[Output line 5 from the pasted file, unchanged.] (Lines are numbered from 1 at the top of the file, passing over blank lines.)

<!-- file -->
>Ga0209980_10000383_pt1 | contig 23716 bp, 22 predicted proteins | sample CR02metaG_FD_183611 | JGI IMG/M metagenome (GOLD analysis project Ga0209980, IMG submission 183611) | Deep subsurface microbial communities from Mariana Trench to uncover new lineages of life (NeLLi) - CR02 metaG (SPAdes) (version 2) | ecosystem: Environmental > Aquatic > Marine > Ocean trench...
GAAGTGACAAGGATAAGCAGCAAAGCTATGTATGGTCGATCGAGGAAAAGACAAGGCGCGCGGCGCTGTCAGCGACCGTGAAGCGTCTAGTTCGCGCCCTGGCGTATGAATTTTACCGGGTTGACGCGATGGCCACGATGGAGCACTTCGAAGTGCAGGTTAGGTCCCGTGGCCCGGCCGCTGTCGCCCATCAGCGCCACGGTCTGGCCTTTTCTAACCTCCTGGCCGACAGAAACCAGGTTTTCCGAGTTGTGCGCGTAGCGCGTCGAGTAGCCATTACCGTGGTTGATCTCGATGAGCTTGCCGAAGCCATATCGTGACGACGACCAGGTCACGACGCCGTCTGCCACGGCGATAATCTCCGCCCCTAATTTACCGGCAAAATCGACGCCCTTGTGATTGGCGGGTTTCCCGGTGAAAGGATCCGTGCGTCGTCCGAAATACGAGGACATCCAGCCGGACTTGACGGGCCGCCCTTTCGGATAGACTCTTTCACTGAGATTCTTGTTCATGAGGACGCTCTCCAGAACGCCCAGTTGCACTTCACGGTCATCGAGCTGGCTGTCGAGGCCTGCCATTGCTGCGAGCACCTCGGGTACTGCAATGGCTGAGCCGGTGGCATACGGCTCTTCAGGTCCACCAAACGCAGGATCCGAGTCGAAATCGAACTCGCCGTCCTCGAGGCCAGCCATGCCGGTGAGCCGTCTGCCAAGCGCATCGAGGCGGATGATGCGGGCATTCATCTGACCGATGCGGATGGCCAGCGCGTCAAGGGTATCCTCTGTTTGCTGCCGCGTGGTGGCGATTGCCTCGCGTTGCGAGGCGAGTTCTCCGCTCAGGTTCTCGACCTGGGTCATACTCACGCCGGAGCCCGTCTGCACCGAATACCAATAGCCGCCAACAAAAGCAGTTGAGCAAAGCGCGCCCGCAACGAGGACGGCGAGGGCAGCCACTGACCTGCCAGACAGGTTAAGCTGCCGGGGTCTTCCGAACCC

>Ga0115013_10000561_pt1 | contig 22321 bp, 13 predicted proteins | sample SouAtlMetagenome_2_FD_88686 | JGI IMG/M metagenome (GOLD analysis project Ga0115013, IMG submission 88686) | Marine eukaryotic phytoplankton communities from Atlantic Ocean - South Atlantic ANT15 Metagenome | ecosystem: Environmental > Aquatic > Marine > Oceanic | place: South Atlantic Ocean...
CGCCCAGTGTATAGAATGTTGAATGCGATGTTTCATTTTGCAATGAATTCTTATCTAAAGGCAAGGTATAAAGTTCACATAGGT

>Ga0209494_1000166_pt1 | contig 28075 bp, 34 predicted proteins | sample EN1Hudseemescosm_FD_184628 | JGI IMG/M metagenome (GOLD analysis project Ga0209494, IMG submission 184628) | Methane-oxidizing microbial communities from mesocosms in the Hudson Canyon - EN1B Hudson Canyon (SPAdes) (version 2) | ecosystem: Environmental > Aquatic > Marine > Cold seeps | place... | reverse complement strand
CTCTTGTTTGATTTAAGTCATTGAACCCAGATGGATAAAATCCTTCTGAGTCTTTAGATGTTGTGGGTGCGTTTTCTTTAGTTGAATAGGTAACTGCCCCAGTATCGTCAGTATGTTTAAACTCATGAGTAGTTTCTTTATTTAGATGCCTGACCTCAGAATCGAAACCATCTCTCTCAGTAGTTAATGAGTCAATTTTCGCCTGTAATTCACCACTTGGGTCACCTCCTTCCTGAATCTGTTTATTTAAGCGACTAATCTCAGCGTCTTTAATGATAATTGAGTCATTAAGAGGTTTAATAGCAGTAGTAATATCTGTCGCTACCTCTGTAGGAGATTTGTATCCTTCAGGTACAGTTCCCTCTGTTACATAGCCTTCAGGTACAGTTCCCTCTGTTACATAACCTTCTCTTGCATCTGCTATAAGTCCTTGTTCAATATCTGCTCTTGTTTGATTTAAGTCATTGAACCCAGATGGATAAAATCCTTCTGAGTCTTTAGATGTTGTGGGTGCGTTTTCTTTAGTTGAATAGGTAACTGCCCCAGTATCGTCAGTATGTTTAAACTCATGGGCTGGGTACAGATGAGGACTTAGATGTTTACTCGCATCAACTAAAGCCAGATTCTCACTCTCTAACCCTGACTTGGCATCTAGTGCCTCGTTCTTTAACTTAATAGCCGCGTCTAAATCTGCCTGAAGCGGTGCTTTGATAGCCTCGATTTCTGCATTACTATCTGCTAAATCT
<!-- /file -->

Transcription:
>Ga0209494_1000166_pt1 | contig 28075 bp, 34 predicted proteins | sample EN1Hudseemescosm_FD_184628 | JGI IMG/M metagenome (GOLD analysis project Ga0209494, IMG submission 184628) | Methane-oxidizing microbial communities from mesocosms in the Hudson Canyon - EN1B Hudson Canyon (SPAdes) (version 2) | ecosystem: Environmental > Aquatic > Marine > Cold seeps | place... | reverse complement strand